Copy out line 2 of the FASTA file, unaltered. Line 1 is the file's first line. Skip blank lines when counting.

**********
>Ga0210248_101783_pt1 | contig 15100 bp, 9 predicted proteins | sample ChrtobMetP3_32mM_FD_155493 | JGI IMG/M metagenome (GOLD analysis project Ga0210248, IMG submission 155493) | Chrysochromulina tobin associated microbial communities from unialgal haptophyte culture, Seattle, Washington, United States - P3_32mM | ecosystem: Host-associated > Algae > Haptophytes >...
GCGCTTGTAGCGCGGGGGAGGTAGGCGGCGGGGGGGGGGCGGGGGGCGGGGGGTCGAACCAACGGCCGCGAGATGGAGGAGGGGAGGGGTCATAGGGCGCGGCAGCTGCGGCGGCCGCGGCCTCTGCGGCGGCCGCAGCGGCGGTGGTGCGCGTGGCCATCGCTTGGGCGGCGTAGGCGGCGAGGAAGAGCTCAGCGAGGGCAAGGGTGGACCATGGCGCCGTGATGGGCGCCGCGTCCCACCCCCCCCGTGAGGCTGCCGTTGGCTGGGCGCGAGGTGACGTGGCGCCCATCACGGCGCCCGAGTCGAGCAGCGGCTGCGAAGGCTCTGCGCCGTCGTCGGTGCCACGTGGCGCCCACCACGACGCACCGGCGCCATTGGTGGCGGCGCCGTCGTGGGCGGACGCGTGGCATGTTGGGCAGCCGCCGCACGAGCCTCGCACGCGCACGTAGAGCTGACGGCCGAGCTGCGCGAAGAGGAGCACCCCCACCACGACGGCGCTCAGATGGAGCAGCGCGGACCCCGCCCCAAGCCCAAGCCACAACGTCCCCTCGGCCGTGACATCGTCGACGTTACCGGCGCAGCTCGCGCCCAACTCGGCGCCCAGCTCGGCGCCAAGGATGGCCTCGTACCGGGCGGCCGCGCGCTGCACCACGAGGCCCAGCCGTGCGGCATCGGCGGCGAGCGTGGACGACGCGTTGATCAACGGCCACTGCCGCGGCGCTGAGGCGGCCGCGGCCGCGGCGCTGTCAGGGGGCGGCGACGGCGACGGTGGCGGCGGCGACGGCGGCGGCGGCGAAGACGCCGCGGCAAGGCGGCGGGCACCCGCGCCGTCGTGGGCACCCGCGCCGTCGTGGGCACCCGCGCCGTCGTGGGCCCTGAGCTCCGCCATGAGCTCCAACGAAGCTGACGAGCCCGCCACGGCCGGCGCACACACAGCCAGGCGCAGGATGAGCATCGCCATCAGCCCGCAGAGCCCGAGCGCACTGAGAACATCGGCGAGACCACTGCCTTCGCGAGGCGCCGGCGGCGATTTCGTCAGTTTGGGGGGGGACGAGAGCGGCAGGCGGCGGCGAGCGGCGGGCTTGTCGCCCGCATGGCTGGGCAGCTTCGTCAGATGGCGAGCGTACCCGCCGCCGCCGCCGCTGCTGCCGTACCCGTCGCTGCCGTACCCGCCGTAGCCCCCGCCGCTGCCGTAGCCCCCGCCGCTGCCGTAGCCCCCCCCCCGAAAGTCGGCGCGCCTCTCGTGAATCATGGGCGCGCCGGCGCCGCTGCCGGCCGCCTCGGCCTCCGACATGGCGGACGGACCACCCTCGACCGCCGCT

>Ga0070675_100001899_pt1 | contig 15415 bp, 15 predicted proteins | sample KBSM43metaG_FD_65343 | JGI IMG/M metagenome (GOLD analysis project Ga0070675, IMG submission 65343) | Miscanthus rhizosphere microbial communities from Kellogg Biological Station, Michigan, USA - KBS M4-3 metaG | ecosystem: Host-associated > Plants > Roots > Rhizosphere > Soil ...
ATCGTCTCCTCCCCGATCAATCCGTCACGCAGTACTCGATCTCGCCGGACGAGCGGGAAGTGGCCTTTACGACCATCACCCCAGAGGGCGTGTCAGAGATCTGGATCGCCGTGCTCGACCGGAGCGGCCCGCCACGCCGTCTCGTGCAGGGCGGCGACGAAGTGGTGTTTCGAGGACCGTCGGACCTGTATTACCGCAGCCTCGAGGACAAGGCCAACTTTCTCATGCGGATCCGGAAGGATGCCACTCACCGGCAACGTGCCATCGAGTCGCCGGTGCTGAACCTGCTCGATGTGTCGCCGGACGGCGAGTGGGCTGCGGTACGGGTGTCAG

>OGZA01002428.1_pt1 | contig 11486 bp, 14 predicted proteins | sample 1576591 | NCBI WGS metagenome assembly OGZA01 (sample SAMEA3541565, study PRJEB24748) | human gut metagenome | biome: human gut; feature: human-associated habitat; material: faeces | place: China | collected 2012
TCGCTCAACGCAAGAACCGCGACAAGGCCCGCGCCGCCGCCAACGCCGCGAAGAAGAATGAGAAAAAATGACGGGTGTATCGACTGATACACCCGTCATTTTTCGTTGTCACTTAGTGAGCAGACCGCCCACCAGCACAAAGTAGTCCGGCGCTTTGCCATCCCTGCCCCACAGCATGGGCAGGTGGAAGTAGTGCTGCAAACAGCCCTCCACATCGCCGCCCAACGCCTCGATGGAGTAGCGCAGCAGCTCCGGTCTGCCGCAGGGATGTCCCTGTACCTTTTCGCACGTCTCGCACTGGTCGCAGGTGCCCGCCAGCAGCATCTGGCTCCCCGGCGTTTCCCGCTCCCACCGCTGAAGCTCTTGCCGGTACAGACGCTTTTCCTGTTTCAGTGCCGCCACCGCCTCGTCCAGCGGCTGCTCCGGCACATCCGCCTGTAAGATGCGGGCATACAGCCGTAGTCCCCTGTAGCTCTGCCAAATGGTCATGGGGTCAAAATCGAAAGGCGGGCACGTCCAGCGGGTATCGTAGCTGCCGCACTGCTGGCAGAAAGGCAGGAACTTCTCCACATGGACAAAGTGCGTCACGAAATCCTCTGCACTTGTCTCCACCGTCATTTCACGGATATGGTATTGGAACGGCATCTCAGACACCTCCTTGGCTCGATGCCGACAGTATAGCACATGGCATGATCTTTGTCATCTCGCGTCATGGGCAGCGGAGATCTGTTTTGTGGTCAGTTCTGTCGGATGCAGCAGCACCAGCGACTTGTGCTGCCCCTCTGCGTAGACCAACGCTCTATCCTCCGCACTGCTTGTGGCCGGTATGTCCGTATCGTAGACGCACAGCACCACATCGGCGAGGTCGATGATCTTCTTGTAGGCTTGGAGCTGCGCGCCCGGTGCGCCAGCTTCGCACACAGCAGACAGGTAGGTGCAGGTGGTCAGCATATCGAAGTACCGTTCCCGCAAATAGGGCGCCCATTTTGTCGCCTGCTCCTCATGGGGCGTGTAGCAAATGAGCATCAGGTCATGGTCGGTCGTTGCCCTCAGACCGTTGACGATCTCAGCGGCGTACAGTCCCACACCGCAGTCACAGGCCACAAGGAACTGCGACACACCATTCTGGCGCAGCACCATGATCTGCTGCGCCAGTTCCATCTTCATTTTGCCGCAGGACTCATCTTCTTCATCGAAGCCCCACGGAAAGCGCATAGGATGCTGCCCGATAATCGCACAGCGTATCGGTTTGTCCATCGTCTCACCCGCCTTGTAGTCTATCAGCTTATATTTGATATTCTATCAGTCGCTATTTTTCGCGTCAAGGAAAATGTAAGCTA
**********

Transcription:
GCGCTTGTAGCGCGGGGGAGGTAGGCGGCGGGGGGGGGGCGGGGGGCGGGGGGTCGAACCAACGGCCGCGAGATGGAGGAGGGGAGGGGTCATAGGGCGCGGCAGCTGCGGCGGCCGCGGCCTCTGCGGCGGCCGCAGCGGCGGTGGTGCGCGTGGCCATCGCTTGGGCGGCGTAGGCGGCGAGGAAGAGCTCAGCGAGGGCAAGGGTGGACCATGGCGCCGTGATGGGCGCCGCGTCCCACCCCCCCCGTGAGGCTGCCGTTGGCTGGGCGCGAGGTGACGTGGCGCCCATCACGGCGCCCGAGTCGAGCAGCGGCTGCGAAGGCTCTGCGCCGTCGTCGGTGCCACGTGGCGCCCACCACGACGCACCGGCGCCATTGGTGGCGGCGCCGTCGTGGGCGGACGCGTGGCATGTTGGGCAGCCGCCGCACGAGCCTCGCACGCGCACGTAGAGCTGACGGCCGAGCTGCGCGAAGAGGAGCACCCCCACCACGACGGCGCTCAGATGGAGCAGCGCGGACCCCGCCCCAAGCCCAAGCCACAACGTCCCCTCGGCCGTGACATCGTCGACGTTACCGGCGCAGCTCGCGCCCAACTCGGCGCCCAGCTCGGCGCCAAGGATGGCCTCGTACCGGGCGGCCGCGCGCTGCACCACGAGGCCCAGCCGTGCGGCATCGGCGGCGAGCGTGGACGACGCGTTGATCAACGGCCACTGCCGCGGCGCTGAGGCGGCCGCGGCCGCGGCGCTGTCAGGGGGCGGCGACGGCGACGGTGGCGGCGGCGACGGCGGCGGCGGCGAAGACGCCGCGGCAAGGCGGCGGGCACCCGCGCCGTCGTGGGCACCCGCGCCGTCGTGGGCACCCGCGCCGTCGTGGGCCCTGAGCTCCGCCATGAGCTCCAACGAAGCTGACGAGCCCGCCACGGCCGGCGCACACACAGCCAGGCGCAGGATGAGCATCGCCATCAGCCCGCAGAGCCCGAGCGCACTGAGAACATCGGCGAGACCACTGCCTTCGCGAGGCGCCGGCGGCGATTTCGTCAGTTTGGGGGGGGACGAGAGCGGCAGGCGGCGGCGAGCGGCGGGCTTGTCGCCCGCATGGCTGGGCAGCTTCGTCAGATGGCGAGCGTACCCGCCGCCGCCGCCGCTGCTGCCGTACCCGTCGCTGCCGTACCCGCCGTAGCCCCCGCCGCTGCCGTAGCCCCCGCCGCTGCCGTAGCCCCCCCCCCGAAAGTCGGCGCGCCTCTCGTGAATCATGGGCGCGCCGGCGCCGCTGCCGGCCGCCTCGGCCTCCGACATGGCGGACGGACCACCCTCGACCGCCGCT